• After the system has yielded the turn, it awaits a user response, allowing for a certain silence (a gap). If this silence exceeds the no-input-timeout threshold (such as 5 s), the system should continue speaking, for example by repeating the last question.

  • Once the user has started to speak, the end-silence-timeout (such as 700ms) marks the end of the turn. As the figure shows, this allows for brief pauses (shorter than the end-silence-timeout) within the user’s speech.


These simplistic models break down if the user takes too long to respond. Or when the system might interrupt the user’s speech.


Tuning the threshold for different domains is extremely difficult and user satisfaction will be affected.

IPU-based models

These systems are built on an assumption that the system should not start to speak while the user is speaking. Turn-taking cues at the end of pauses are used to determine whether a turn has ended. These approaches run the gamut from hand-crafted rule-based semantic parsers to machine-learning and reinforcement learning models.

Sato et al’s work inputs over 100 different kinds of features like syntactic, semantic, final word, and prosody to decision trees to model when to take a turn. Albeit simplistic, their model achieved an accuracy of 83.9%, compared to the baseline of 76.2%. However, this approach can misclassify the IPU as a pause and uses a fixed threshold of 750 ms for pauses. To overcome this limitation, Ferrer et al condition a decision-tree classifier on the length of the pause after IPU continuously and classify on the prosodic features and n-grams of the words. Raux and Eskenazi cluster silences based on dialogue features and set a single threshold for each cluster, minimizing the overall latency by over 50% on the Let’s Go dataset.

Another shortcoming with the above approaches is that they are trained on human-computer dialogue corpus. But we want to learn a model for human-human dialogues. Transferring models from human-human to human-computer based systems is not feasible. So, some authors like (Raux, Eskenazi & Meena et al. use bootstrapping. First, a more simplistic model of turn-taking is implemented in a system and interactions are recorded. Then, the data is then manually annotated with suitable TRPs, and trained using a machine learning model like LSTM. Another approach is a Wizard-of-Oz setup, where a hidden operator controls the system and makes the turn-taking decisions as used in Maier et al.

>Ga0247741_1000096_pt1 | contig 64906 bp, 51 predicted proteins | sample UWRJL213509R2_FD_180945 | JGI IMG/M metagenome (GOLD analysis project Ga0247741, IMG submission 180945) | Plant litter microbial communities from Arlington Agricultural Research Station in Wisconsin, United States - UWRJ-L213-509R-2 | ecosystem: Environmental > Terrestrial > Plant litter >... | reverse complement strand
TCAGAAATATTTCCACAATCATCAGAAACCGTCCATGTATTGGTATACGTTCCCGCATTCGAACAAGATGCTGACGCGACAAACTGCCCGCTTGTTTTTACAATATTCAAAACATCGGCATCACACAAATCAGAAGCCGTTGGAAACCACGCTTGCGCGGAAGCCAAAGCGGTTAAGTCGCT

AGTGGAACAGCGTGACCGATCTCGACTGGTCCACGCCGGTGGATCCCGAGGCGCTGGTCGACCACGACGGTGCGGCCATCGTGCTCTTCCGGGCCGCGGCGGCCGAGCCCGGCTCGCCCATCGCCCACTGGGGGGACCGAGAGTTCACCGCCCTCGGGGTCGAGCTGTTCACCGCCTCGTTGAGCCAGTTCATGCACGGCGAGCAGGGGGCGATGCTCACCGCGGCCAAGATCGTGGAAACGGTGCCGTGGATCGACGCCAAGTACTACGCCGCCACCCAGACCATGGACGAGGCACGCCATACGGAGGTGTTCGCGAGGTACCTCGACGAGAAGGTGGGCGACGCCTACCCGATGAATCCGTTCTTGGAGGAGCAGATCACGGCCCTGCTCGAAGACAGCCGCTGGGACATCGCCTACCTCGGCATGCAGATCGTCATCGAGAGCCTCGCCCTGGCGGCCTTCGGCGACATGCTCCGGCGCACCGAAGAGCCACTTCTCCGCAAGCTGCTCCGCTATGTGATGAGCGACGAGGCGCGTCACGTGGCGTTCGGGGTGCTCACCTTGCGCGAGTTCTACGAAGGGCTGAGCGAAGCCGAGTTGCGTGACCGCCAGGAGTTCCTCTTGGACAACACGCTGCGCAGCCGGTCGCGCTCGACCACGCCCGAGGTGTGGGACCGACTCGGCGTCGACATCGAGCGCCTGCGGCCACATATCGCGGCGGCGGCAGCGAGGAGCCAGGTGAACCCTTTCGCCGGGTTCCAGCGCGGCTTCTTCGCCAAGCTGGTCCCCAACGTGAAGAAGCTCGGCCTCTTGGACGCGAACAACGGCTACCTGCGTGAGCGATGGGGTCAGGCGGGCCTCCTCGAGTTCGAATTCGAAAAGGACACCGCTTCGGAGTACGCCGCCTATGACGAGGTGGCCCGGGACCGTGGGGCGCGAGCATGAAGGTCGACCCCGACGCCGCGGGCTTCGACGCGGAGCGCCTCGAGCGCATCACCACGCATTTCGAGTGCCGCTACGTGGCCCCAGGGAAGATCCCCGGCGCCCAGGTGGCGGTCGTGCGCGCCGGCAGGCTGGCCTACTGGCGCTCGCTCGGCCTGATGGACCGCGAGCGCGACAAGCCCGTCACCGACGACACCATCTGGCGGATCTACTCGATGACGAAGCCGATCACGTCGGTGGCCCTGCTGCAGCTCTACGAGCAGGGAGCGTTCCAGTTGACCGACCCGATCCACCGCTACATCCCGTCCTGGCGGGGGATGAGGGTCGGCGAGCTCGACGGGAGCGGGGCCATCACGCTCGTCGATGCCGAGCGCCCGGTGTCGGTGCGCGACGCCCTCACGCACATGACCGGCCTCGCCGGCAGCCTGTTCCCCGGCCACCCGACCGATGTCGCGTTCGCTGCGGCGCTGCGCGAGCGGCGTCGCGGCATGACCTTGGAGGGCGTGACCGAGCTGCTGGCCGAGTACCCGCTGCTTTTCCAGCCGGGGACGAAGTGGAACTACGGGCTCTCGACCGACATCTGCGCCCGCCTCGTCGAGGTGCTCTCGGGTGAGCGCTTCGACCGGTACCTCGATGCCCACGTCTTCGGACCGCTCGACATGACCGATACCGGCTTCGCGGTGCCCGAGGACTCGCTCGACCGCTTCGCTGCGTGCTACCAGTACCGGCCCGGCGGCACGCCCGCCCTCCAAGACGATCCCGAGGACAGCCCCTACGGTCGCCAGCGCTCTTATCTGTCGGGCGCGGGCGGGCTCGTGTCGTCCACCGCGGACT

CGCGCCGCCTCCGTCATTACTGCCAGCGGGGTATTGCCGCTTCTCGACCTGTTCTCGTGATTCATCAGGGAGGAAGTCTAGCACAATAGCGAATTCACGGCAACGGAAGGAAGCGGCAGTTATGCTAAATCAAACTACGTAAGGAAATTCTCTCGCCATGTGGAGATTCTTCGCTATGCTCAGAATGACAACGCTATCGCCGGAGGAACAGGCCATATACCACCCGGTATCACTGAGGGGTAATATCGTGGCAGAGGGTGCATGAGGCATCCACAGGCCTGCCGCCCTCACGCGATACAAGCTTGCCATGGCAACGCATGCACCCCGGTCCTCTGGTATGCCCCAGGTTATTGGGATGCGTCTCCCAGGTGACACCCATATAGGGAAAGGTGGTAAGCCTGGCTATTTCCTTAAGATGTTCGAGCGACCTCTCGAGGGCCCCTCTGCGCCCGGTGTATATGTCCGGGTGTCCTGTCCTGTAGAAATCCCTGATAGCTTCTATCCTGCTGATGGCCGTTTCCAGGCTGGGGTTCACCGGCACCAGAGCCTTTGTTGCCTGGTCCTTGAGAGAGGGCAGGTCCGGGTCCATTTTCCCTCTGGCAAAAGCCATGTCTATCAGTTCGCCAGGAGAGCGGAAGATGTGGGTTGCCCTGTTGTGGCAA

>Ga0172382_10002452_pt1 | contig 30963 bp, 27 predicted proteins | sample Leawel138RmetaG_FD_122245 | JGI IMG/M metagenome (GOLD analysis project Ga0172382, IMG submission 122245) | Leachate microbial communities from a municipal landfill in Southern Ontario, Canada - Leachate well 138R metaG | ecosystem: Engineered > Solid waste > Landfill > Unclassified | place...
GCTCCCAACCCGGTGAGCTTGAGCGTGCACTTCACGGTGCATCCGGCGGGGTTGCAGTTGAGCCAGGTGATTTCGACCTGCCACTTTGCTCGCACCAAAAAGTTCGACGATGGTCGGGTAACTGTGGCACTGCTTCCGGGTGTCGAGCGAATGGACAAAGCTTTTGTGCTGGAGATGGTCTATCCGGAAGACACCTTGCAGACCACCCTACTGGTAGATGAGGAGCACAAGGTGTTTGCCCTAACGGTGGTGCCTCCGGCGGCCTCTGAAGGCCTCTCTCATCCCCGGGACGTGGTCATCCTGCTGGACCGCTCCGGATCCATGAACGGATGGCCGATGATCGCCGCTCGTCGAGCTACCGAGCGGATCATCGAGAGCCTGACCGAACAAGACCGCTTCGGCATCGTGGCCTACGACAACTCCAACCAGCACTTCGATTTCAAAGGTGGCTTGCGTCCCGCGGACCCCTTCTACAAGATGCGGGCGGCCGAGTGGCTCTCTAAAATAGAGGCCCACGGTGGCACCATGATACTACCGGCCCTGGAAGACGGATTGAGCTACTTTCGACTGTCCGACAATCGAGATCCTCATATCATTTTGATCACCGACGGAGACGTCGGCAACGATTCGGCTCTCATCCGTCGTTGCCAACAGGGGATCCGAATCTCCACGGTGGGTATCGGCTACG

Some previous approaches utilize reinforcement learning as well. For example, Jonsdottir et al train two agents to talk to each other, picking up prosodic cues and develop turn-taking skills. Khouzaimi et al. train a dialogue management model intending to minimize the dialogue duration and maximize the completion task ratio. But these approaches are trained in simulated environments and it is unclear if they transfer to real users.

Continuous models

Continuous models process the utterances in an incremental manner. These modules process the input frame-by-frame and pass their results to subsequent modules. It enables the system to make continuous TRP predictions, project turn completions and backchannels. Unlike previous approaches, the processing starts before the input is complete. The processing time is improved, and the output becomes more natural. There is no need to train the model for end-of-turn detection. It enables a deeper understanding of utterances and project backchannels and even interrupt the user.


One of the first works in incremental processing was Skantze and Schlangen on the task of number dictation. A benefit of incremental models is revision, as shown by Skantze and Hjalmarsson. For example, the word “four” might be amended with more speech, resulting in a revision to the word “forty”.

Another work by Skantze doesn’t train the model for end-of-turn detection. The audio from the speakers is processed frame-by-frame (20 frames per second) and fed to an LSTM. The LSTM predicts the speech activity for the two speakers for each frame in a future 3s window. The model outperforms human judges in this task. In an extension to this work, Roddy et al. propose a new LSTM architcture where the acoustic and linguistic features get processed in separate LSTM systems with different timescales.


Most of the aforementioned works evaluate their performance on dialogue based datasets like:

that have a limited purpose and may not generalize well to our problem.


While significant work has been done in end-of-utterance detection, most of these models have shortcomings. Firstly, most are trained on dialogue-based datasets only without accounting for speech-level features. Secondly, these datasets are well-curated with less noise in the background which is not the case for our datasets. To account for noise and model audio and text jointly, we will need to retrain our models with new baselines.